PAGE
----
That’s why I said yes to this invite. I want to see him this time operating in his own restaurant.
The appetizers arrive; the work choice is not pointing at aesthetics (except the “ceci n’est pas une sardine”). Massimo arrives and explains the concept behind. He’s talking fast, he reminds me Woody Allen. I’m getting confused. To myself I think, I will ask my Italian colleagues to confirm the process afterwards. When he’s gone and I finally ask, I see most of them did not follow it either…
Being not able to understand the concept behind, I focus on taste and touch perceptions, like the people applying mindfulness to the act of eating. My experience is not that great. The taste and consistence are acceptable, but barely pleasant, we’re far from the trendy foodgasm. The macaron looks like a meringue with too much sugar inside.
He was talking about French contamination so I compare to what I know. I’m wondering what he had in mind exactly. Because what he said to start, is that you don’t come here to eat, otherwise you go to a traditional restaurant.
In a way, he sets immediately the expectations.
The “ceci n’est pas une sardine” is a fantastic conceptual dish. A tribute to Magritte, a minimalist approach, leading to a piece of art. For the taste, I cannot simply. With my hyperesthesia (hypersensitivity to smell and taste), I feel like filling my mouth with latin garum.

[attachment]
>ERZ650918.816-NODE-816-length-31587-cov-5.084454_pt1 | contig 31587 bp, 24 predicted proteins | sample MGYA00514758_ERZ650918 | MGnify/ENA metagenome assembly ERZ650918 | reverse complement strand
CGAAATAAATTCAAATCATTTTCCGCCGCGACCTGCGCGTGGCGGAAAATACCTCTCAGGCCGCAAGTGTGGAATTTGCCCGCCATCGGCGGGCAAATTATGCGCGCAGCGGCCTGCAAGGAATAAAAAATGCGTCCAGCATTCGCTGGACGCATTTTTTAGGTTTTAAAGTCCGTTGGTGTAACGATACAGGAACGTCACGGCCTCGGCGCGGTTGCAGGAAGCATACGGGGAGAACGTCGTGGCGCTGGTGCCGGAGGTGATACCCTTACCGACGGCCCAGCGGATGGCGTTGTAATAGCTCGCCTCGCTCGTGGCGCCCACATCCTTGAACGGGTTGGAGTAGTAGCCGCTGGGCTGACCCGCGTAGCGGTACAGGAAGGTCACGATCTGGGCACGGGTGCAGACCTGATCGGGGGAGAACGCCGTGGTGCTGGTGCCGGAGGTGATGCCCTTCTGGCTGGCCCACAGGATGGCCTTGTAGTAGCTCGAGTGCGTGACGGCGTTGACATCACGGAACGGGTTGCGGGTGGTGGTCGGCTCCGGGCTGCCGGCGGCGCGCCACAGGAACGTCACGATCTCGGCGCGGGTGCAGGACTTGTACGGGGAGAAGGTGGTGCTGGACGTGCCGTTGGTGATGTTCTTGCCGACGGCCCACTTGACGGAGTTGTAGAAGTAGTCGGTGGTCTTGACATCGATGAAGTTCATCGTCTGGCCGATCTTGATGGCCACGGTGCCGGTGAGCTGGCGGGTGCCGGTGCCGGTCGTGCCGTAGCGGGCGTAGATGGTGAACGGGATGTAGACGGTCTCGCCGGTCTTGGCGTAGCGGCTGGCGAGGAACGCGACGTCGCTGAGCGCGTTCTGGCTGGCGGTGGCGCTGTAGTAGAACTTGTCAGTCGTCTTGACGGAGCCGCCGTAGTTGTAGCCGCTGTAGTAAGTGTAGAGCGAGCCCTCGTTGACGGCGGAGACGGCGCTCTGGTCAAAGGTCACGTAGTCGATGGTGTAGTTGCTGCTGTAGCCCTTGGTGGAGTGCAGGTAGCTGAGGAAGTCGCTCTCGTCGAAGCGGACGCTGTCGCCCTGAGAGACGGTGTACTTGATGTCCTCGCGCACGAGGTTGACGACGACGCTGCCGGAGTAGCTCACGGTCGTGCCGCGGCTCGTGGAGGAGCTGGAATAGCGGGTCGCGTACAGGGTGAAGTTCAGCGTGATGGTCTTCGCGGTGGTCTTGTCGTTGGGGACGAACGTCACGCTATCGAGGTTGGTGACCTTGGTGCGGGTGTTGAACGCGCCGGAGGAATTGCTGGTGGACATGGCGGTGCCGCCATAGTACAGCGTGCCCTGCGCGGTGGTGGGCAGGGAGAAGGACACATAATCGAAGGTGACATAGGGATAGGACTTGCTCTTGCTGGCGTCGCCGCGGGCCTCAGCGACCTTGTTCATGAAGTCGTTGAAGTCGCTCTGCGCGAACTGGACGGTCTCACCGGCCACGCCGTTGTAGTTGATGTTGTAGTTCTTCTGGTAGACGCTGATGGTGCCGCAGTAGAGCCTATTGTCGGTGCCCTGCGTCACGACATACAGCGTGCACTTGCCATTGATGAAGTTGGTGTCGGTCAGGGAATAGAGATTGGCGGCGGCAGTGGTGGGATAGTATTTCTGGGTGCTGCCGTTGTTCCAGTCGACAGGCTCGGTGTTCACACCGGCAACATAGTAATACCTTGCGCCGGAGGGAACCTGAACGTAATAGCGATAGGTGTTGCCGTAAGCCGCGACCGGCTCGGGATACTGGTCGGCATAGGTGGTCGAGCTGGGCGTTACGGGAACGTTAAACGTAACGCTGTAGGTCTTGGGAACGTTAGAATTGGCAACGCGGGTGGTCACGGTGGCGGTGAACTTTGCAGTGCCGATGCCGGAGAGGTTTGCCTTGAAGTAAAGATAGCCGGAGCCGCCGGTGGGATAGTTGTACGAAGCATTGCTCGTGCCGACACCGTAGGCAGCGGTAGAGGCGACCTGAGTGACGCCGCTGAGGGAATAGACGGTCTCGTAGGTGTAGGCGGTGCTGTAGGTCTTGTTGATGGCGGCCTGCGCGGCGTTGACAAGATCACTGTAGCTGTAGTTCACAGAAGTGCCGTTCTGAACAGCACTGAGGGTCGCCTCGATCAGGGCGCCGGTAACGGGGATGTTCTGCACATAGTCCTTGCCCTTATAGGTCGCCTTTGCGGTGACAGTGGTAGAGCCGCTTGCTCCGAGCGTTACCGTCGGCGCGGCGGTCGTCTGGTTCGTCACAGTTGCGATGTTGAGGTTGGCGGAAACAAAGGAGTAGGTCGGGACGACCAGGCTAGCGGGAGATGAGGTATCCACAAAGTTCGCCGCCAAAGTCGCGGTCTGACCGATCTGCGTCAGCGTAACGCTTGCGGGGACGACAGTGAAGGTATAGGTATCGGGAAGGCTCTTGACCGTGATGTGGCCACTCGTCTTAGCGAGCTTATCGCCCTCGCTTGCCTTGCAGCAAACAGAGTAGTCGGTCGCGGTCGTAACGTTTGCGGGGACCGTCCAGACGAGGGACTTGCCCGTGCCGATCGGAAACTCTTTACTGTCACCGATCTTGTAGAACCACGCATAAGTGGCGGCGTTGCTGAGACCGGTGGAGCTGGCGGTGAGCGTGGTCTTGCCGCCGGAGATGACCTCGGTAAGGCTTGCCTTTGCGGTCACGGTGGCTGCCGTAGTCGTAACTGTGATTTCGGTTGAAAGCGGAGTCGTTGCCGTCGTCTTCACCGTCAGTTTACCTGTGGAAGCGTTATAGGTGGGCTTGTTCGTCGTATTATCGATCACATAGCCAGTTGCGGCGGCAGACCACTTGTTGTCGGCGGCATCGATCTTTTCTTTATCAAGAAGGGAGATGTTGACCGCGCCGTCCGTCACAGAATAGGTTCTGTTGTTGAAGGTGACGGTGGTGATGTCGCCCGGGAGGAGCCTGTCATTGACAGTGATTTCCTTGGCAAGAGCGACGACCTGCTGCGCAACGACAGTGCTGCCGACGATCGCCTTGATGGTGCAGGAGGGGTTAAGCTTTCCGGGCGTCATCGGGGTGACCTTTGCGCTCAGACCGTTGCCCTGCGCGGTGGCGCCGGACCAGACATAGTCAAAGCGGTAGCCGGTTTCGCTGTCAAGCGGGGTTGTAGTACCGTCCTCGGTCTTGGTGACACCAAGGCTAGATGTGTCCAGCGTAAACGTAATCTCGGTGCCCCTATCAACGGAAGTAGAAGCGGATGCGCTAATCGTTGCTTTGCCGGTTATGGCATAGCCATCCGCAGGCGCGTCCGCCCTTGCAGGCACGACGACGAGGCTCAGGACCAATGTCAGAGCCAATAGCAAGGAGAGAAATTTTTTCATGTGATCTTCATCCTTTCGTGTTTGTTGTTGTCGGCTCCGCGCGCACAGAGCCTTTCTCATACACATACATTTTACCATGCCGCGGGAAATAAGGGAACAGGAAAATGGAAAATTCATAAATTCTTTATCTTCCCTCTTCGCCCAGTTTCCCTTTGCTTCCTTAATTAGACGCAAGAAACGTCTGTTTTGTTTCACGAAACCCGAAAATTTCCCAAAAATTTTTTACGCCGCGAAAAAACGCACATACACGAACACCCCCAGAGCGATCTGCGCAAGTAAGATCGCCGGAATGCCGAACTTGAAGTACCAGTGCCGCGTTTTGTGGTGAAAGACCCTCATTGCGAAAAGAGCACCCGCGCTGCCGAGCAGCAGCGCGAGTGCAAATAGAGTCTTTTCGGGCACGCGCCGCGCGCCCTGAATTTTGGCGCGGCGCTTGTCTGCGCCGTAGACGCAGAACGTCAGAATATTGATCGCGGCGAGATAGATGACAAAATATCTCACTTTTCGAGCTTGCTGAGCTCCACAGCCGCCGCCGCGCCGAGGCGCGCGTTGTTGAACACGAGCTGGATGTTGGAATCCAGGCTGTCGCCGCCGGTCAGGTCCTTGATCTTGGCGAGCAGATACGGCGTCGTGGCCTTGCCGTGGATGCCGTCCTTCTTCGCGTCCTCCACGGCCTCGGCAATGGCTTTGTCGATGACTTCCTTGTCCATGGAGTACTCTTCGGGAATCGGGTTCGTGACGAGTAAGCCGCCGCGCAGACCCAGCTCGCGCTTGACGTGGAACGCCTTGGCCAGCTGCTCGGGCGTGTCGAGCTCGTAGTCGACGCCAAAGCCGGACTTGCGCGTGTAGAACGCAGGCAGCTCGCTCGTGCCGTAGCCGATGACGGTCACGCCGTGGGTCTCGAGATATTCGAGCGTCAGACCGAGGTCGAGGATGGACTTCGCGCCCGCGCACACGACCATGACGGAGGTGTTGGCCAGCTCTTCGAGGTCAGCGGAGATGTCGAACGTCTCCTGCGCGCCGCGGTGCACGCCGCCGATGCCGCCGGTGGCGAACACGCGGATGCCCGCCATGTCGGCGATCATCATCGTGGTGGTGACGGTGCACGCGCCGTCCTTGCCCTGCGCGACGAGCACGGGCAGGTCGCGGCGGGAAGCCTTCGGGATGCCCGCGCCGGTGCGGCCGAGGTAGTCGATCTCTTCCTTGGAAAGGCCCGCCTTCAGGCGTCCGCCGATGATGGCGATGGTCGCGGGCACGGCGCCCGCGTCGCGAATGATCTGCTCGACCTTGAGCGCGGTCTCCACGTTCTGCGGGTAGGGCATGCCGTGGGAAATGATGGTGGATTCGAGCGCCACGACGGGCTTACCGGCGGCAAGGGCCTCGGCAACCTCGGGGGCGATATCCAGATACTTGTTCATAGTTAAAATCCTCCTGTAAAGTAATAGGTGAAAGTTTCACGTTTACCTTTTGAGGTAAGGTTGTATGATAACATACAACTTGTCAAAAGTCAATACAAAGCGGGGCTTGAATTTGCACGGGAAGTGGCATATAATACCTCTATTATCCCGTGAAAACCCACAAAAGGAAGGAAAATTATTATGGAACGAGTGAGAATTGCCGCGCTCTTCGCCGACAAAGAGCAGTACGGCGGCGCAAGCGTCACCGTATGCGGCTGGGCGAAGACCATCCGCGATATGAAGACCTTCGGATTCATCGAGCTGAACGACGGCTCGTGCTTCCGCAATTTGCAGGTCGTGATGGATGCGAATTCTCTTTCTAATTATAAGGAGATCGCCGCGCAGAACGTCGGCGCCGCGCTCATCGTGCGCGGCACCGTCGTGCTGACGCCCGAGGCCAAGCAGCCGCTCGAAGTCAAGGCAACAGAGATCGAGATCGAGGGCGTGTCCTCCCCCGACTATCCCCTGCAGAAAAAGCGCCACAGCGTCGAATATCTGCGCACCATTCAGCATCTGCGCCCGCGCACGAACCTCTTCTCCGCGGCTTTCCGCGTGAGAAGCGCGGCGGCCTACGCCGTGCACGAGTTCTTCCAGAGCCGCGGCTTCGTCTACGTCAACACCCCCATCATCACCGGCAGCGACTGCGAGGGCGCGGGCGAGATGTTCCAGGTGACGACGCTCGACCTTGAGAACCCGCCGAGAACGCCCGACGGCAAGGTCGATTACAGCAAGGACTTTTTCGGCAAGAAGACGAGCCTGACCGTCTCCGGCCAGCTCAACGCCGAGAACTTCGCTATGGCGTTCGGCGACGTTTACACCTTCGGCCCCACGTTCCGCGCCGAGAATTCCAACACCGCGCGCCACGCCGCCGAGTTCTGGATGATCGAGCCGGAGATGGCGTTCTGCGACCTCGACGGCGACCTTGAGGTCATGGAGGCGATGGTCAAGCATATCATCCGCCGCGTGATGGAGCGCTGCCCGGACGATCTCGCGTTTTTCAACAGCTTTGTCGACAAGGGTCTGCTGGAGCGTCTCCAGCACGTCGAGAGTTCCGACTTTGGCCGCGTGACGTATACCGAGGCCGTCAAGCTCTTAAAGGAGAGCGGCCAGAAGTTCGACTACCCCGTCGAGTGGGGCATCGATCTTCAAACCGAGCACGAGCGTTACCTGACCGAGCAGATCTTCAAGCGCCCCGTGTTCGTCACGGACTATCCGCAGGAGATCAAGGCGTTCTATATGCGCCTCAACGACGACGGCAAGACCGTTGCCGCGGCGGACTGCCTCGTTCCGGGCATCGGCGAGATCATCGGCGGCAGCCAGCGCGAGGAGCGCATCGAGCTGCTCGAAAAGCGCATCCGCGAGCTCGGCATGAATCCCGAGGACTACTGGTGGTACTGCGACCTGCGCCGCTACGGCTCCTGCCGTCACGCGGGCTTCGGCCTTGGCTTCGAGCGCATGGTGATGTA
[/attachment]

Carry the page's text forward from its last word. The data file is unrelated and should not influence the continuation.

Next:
And this is how it starts, a succession of dishes, more edible “concepts” than food in itself. Massimo telling the story behind each dish makes 70% of the experience. I wonder what would happen, if the day you go, he's holding a conference somewhere…
And dish after dish, I smell the dish and have the bad surprise to smell strong flavors I loathe. He always adds essence of fish, oyster sauce, japanese sauce, miso, mushrooms, or smoked aromas.
His revisited Caesar salad has such a level of complexity that you must be an expert to understand what is behind. I’m not even sure it’s possible as he uses innovative extracting techniques. At one point, I can feel the mint but not sure why it's there.
I feel in front of a wall, where I got some tips from the chef to climb it, but don’t understand which path I should follow. I leave each dish one after the other one. Letting me think, what is the notion of cooking at this level? Does elitism excludes taste pleasure? Because, Massimo wrote a book called: “Never trust a skinny chef”, but I think it’s true, with such typology of dish, you don’t feel like asking for some extra.
It reminds me my experience to this trendy restaurant in Milan called 28 posti where I had tobacco ice cream and while I was eating it I had the feeling to chew an ashtray, when everyone was eating without saying anything.
Is it linked to my hyperesthesia? That makes me rejecting strong tastes like colatura di alici? Is it cultural? Because I know those tastes are so enjoyed and common in Asia.